For the first solo exhibition in his new Beverly Hills space, Marc Selwyn Fine Art has mounted a significant show of drawings by conceptual-art pioneer Allen Ruppersberg. Spanning almost two decades, from 1972 to 1989, these deceptively simple works on paper show Ruppersberg dealing with themes similar to those of his contemporaries—appropriation, language, identity, authenticity—but with a wry, nostalgic sensibility all his own.
In these works, Ruppersberg depicts both images and words to produce what he describes as a “‘comparison’ of reading and looking and the ‘confusion of the two.’” As Leslie Jones, Curator of Prints and Drawings at LACMA, notes in her insightful catalogue essay: “Choosing to draw it [the book] points to the graphic affinity between writing and drawing as well as the experiential distinctions between reading a book and drawing it, between interpreting its linguistic contents and rendering visually it as an object.” Drawing and writing are constantly at play as drawings of books, drawings of words, and drawings of illustrations all compete to be recognized for their veracity. Reading Time (The Elements of Style), a drawing from 1973–74, captures this playful questioning of truth as Ruppersberg depicts a simple line drawing of the Strunk and White classic above a reading time of two hours and fifty-eight minutes written (drawn?) in expressive cursive. Following from Kosuth’s One and Three Chairs (1965), Ruppersberg questions which is the more accurate representation: a basic drawing of a book or his subjective temporal experience of reading it.
Books are a major inspiration for Ruppersberg, both as literature and as object. A series from 1989, The Gift and the Inheritance, depicts individual titles from his collection, high and low, from Shakespeare to a basic drawing manual. Rendered with detailed specificity, each drawing is a portrait of the object, showing Ruppersberg’s relationship to that particular copy. This relationship is then extended to the purchaser of the artwork: After Ruppersberg’s death, the owner of the drawing will receive the actual book depicted. A relatively straightforward picture of a book is expanded to include a story well beyond the boundaries of the frame.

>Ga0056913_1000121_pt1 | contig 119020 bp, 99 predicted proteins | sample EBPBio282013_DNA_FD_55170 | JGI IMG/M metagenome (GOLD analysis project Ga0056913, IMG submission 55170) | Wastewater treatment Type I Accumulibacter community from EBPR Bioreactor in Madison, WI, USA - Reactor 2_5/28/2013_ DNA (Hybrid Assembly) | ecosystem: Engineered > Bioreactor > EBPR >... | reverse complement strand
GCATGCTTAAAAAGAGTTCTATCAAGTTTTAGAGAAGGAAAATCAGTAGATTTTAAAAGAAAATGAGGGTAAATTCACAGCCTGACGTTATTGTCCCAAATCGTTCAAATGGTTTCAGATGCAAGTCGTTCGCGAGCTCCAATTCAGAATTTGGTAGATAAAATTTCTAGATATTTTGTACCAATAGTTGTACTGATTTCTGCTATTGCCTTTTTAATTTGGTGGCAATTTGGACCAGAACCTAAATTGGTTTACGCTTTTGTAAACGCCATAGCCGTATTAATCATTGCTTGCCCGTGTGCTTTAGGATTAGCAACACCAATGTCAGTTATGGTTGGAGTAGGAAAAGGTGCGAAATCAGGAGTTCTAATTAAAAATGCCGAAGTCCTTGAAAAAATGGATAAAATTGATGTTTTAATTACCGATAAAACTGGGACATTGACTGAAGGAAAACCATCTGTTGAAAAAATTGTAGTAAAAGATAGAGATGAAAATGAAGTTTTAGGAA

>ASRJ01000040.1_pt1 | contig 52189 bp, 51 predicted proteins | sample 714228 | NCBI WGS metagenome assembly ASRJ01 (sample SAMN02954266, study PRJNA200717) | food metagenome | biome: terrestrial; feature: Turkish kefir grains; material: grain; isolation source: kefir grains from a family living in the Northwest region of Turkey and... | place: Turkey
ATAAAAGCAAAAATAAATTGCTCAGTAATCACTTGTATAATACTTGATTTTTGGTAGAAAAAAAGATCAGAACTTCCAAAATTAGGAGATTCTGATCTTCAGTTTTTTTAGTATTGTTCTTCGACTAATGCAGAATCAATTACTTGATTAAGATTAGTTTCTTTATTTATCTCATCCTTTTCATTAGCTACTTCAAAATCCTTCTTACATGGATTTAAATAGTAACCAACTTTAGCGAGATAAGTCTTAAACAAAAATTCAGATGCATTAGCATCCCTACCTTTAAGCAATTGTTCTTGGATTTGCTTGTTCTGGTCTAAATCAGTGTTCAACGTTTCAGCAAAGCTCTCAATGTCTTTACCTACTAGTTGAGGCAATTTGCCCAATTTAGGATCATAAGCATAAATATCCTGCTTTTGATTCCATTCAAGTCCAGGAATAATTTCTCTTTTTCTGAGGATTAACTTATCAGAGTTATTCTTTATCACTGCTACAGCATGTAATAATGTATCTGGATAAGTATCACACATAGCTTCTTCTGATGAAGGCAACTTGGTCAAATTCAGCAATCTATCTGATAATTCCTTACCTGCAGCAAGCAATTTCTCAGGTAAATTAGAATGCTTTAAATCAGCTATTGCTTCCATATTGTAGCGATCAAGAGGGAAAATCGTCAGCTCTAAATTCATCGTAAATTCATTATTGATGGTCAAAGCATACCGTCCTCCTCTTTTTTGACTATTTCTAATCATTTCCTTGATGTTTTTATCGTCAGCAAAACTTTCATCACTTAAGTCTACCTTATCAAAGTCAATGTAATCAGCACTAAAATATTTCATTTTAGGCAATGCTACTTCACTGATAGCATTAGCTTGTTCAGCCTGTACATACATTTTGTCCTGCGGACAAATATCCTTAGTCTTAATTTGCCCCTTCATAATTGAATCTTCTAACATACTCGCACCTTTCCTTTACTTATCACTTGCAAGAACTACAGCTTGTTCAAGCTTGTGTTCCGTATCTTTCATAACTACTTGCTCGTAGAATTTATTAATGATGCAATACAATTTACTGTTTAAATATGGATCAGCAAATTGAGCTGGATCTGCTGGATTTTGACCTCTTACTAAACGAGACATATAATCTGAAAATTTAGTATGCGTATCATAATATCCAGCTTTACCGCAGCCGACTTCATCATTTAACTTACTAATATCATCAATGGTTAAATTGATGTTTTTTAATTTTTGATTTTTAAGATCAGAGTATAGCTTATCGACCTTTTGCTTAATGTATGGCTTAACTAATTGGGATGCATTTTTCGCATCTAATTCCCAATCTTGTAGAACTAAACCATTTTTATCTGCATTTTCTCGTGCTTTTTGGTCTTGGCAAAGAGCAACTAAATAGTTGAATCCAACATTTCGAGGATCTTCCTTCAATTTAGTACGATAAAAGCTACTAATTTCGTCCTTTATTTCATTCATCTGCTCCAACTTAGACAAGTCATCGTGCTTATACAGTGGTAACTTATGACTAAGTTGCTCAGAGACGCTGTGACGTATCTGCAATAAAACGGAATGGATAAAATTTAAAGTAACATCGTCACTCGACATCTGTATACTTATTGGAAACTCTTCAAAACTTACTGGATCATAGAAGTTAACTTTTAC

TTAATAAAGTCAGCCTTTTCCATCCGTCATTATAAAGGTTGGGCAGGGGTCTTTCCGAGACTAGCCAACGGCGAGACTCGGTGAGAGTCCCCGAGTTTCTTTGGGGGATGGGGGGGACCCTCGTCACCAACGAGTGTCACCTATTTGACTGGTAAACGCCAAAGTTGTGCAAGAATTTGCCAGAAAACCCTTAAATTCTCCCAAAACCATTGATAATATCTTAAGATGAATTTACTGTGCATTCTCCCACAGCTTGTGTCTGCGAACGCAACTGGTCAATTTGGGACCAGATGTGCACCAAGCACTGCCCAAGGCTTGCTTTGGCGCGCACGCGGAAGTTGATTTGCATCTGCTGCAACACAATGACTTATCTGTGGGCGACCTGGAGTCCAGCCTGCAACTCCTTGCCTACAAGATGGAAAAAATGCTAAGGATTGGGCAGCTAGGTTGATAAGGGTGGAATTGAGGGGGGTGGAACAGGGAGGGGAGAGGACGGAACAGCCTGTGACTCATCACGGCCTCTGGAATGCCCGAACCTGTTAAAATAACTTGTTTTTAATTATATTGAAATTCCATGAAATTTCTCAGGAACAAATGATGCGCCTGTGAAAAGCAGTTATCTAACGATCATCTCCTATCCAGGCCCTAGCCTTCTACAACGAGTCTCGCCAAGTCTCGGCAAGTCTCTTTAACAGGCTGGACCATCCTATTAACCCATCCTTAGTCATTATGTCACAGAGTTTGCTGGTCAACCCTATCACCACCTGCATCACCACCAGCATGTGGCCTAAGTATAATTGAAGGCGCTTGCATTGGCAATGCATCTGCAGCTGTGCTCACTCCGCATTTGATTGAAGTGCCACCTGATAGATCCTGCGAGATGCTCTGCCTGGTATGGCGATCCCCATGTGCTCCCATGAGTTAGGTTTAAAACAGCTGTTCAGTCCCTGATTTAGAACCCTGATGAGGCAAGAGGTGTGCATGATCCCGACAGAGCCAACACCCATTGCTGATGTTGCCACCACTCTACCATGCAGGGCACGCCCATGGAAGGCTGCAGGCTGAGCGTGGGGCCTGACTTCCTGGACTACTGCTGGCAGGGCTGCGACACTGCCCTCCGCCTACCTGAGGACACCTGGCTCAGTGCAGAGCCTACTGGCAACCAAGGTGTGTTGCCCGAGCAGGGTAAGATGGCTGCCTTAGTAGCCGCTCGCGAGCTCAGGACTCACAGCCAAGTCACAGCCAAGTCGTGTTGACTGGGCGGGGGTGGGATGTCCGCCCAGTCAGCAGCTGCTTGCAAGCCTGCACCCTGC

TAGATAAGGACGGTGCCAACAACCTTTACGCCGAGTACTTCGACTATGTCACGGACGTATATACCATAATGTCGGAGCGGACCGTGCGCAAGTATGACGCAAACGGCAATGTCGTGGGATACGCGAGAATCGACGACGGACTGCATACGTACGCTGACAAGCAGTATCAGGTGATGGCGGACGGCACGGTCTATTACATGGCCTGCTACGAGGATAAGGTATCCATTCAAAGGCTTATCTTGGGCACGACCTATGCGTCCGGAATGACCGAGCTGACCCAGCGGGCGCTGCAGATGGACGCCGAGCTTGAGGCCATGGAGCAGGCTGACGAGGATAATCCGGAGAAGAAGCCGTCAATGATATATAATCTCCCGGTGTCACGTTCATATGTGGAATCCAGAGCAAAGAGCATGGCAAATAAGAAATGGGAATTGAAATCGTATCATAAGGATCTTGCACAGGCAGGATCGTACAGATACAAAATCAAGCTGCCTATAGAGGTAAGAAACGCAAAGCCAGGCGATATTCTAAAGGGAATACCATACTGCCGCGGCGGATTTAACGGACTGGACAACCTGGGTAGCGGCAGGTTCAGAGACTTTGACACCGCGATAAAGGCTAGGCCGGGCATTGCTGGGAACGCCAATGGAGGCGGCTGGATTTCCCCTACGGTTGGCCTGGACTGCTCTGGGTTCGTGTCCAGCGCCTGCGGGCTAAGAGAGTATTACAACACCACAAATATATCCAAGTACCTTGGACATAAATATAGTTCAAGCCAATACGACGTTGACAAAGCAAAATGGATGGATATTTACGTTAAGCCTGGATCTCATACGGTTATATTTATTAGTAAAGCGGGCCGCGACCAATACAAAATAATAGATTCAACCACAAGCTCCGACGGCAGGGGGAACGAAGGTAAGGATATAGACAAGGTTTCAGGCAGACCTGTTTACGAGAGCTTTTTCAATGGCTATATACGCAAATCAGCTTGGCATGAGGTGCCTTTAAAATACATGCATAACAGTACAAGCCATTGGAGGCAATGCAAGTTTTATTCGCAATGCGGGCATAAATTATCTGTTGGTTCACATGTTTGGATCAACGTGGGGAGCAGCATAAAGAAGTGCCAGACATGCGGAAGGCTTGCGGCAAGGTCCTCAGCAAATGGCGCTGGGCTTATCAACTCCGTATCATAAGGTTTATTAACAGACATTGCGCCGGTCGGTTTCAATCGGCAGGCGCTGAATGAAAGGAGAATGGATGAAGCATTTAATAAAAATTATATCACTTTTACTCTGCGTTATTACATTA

Before turning to fine art, Ruppersberg studied illustration at Chouinard Institute (now CalArts), and this “practical” art features prominently in many of his drawings. Images of typical Americana appropriated from picture postcards (taken from his massive collection) are blown up to five or six times their original size with the aid of a projector. A five-panel piece, On Possession and Sexual Loss (1979), begins with a drawing of a generic book cover, followed by drawings of a woman with flowers, a woodcarver, a cowboy, and an old-fashioned inn, all rendered with faithful adherence to their mass-market origins. The titular phrase is written out, starting on the first sheet (On Possession), and continuing onto the second (and Sexual Loss), reinforcing the notion that the work is to be read like a book. By appropriating these everyday images and combining them with evocative text, Ruppersberg is suggesting a new narrative, in keeping with his statement that “Art should be familiar and enigmatic.”
Ruppersberg also looks to popular imagery to comment on identity construction. In Self-Portrait Making a Face like Barney Bear (1975), the cartoon character smiles sheepishly out at us in front of a bright orange, crosshatched background. Ruppersberg’s version of the bear recalls the original, but the hand of the artist is clearly present. A similar Self-Portrait as Bugs Bunny (1975) does a better job of capturing this duality, perhaps because of the character’s popularity. These are not the airbrushed and silkscreened cartoon characters of Pop Art. Instead, they express something of the connection between artist and cultural artifact.
Another self-portrait, Autobiography 1. Autobiography 2. (1980), uses various sources and methods of depiction to tell the artist’s story. This work in two parts includes bucolic images of a mother hen sitting atop a litter of kittens and a country cottage, paired with musical notation for Neil Young’s “My, My, Hey, Hey (Out of the Blue)” and a recipe for egg salad. Mass media, music, food—drawing, musical symbols, and writing—are all valid means to convey something of Ruppersberg’s identity. Although he is not literally pictured, these borrowed signifiers tell us a great deal more about the artist than would be possible through photographic representation.
Perhaps because of the contemporary ubiquity of art that traffics in language and appropriation, it’s difficult to get a true sense of Ruppersberg’s influence. Echoes of this work can be seen across the spectrum, from Raymond Pettibon to Richard Prince to Fiona Banner. By focusing on an underrepresented aspect of Ruppersberg’s output, Drawing and Writing provides a much-needed reappraisal of his legacy.
Allen Ruppersberg: Drawing and Writing 1972–1989 is on view at Marc Selwyn Fine Art in Beverly Hills through May 17, 2014.